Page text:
Tuesday, March 9, 2010

Pay gaps [updated]

Lots of folks seem very upset about a government press release about a paper that doesn't seem yet to be publicly available.  If the press release comes out without the paper, my prior is that they want the headline but don't want anybody looking too closely 'till the media's lost interest.  Like when ASH was touting the numbers from its study on the costs of smoking but refused for two months to give me a copy.

The press release says that the Ministry of Women's Affairs has found that, comparing students with the same Bachelor degree (Commerce, for example), men earn more than women right after graduation and that the gap rises over time.

Using ocular least squares, peering into the main classes for the different Commerce subdisciplines, I can't help but wonder whether they've missed something rather important.  Namely, Economics and Finance are male-dominated while Marketing and Management are not.  Peering down the photos for our core calculus based intermediate micro course - the one you need for honours in econ or for a finance degree - about 40/150 students are female.  Peering down the same list for the second year Management "Consumer Behaviour" course, it looks about 50-50.  Suppose that we have good reason to think that an undergraduate degree in management just isn't worth as much in the marketplace as an economics or finance degree.  Some would go so far as to argue that an undergrad degree in management is next to useless: that it's best done as an degree after a main degree in the field in which you hope to manage (engineering followed by management, accounting followed by management, etc), or as an MBA post-experience.  But if we've got gender differences across majors, and if we've got reasonable pay differences across majors, then it would be shocking NOT to find substantial pay differences across genders if we aggregated at the degree level.

Of course, there are plenty of other reasons for differences in salaries across individuals: the total compensation bundle for any job includes both pecuniary and non-pecuniary factors, and if there are gender differences in the evaluation of those factors, then we'd expect to see differences in the more readily observed element of the pay packet.  Things like work hours flexibility are typically more valued by women.  Moreover, if you anticipate time out of the workforce down the track, you'll choose a different career path from day one than you'd pick if you didn't expect to be taking time out.  Those are the kinds of things that are hard to control for in a regression.  Luckily, most of the wage gap goes away once you condition on the kinds of things that are observable: part time and full time status, industry, and so on.  Hit the "wage gap" tab below....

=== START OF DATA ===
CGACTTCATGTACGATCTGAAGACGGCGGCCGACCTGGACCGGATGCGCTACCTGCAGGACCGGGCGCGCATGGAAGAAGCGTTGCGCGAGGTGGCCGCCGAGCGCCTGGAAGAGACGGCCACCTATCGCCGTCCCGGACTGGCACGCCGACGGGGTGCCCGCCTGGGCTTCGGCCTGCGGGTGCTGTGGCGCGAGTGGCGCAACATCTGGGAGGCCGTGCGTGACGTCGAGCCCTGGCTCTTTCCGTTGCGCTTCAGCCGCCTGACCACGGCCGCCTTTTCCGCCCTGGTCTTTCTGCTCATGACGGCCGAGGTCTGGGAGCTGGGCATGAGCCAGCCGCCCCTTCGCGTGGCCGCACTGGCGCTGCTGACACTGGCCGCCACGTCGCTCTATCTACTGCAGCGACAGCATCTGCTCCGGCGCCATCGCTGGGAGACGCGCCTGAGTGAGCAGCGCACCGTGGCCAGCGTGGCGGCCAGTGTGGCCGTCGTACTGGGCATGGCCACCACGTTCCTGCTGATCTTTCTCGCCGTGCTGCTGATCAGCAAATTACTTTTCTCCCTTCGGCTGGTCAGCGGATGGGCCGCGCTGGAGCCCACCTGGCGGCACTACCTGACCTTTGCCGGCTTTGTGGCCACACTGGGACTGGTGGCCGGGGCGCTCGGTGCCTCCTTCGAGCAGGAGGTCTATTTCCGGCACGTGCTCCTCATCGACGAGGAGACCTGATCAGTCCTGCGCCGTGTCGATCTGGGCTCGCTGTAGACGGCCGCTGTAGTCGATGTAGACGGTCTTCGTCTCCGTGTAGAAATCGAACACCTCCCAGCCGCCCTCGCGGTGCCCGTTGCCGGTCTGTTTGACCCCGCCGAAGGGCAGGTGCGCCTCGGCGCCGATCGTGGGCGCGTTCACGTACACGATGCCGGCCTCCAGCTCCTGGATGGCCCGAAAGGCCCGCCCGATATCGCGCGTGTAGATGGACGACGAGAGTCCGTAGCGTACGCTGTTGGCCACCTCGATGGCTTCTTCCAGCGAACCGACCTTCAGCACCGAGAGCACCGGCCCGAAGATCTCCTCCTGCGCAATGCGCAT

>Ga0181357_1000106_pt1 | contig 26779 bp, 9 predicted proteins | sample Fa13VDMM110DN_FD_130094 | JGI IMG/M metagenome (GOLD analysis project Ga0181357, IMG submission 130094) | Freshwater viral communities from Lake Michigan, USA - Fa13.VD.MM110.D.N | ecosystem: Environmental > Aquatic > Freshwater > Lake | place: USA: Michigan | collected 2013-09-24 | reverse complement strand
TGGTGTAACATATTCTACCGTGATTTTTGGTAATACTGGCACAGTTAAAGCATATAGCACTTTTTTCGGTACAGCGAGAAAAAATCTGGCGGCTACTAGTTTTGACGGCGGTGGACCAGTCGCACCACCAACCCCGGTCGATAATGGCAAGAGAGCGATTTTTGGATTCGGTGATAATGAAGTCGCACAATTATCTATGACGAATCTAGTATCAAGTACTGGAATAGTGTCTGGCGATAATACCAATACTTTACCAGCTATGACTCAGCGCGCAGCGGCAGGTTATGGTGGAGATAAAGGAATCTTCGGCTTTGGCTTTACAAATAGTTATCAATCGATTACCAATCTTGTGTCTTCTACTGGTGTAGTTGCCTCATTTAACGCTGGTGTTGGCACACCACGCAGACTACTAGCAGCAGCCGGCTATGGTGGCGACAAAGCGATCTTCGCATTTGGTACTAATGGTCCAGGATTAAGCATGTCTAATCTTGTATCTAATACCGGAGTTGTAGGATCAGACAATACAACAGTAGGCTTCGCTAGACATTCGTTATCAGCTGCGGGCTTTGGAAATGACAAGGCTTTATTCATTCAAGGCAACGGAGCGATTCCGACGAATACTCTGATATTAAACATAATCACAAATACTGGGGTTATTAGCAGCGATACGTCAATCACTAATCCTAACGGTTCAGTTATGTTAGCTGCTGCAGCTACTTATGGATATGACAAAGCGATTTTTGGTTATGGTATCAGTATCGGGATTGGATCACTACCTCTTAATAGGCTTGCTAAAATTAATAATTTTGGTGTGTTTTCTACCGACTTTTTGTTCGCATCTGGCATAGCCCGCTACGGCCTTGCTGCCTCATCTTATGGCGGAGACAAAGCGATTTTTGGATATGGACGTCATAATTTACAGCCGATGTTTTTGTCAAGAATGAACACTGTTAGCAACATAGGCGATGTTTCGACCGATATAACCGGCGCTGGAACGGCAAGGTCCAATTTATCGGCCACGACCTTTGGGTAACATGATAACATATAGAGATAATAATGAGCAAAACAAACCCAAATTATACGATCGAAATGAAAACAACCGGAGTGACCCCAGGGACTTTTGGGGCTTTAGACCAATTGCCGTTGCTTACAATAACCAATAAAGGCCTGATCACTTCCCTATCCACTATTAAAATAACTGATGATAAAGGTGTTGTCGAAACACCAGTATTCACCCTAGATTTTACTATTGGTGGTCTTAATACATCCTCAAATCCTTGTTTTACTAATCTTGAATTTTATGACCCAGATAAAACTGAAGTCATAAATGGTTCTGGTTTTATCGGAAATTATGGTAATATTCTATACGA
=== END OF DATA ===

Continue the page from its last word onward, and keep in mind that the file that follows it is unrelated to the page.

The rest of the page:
Update: Kiwi Particle Physicist (in comments below) notes the study is now online. They aggregate degrees by broad degree type then compare mean income for males and females: just a straight comparison of means, no regressions with conditioning variables.
After one year of employment the income gap between male and female graduates averages around 6 percent. This average masks quite significant variations within different fields of study. Women leaving with information and technology or agricultural and environmental qualifications, for example, earned more on average after one year than men. On the other hand, the income gap for males and females with a health qualification averaged more than 20 percent within a year.8

8.The large gap in incomes in health is likely to be partly explained by the high level of occupational segregation in the sector: lower paid nursing jobs are dominated by women, while the highest paid jobs (e.g. surgeons) are dominated by men.
Footnote 8 indeed! Similarly for education: the proportion of males choosing a diploma in the lower-paid early childhood segment as compared to high school is much smaller. But my worries about commerce being confounded were misplaced: economics and econometrics are instead bundled with "Political Science and Policy Studies; Human Welfare Studies and Services; Librarianship, Information Management and Curatorial Studies; Philosophy and Religious Studies; Economics and Econometrics; and Sport and Recreation." as part of "Society and Culture: Additional". Now, I've always thought economics best fit with social science rather than commerce, but also bundled with sport and recreation? Hmmm....


  1. men work longer hours in more dangerous jobs and face a greater risk of being sacked, while women who take career breaks outnumber their male equivalents by more than five to one.

    accounts payable clerk

  2. I have read, I think, a grand total of two academic papers on this subject, but here's somehting I have been wondering for a while; maybe you as an economist can point out where my reasoning is wrong.

    Given that many countries mandate that an employer keeps paying a portion of an employee's salary when she goes on leave due to pregnancy, shouldn't we expect a male-female wage gap for people below 40 even after controlling for all of the other stuff (because the expected utility of a female employee is less, all other things equal)? And if we don't find such a gap, wouldn't that suggest discrimination against men?

    What about countries in which the government mandates no such thing?

  3. Ok, I'll post on it...gimmie 5 minutes to hoist the relevant content from one of my lectures :>

  4. Study now online (as of a couple of hours ago):


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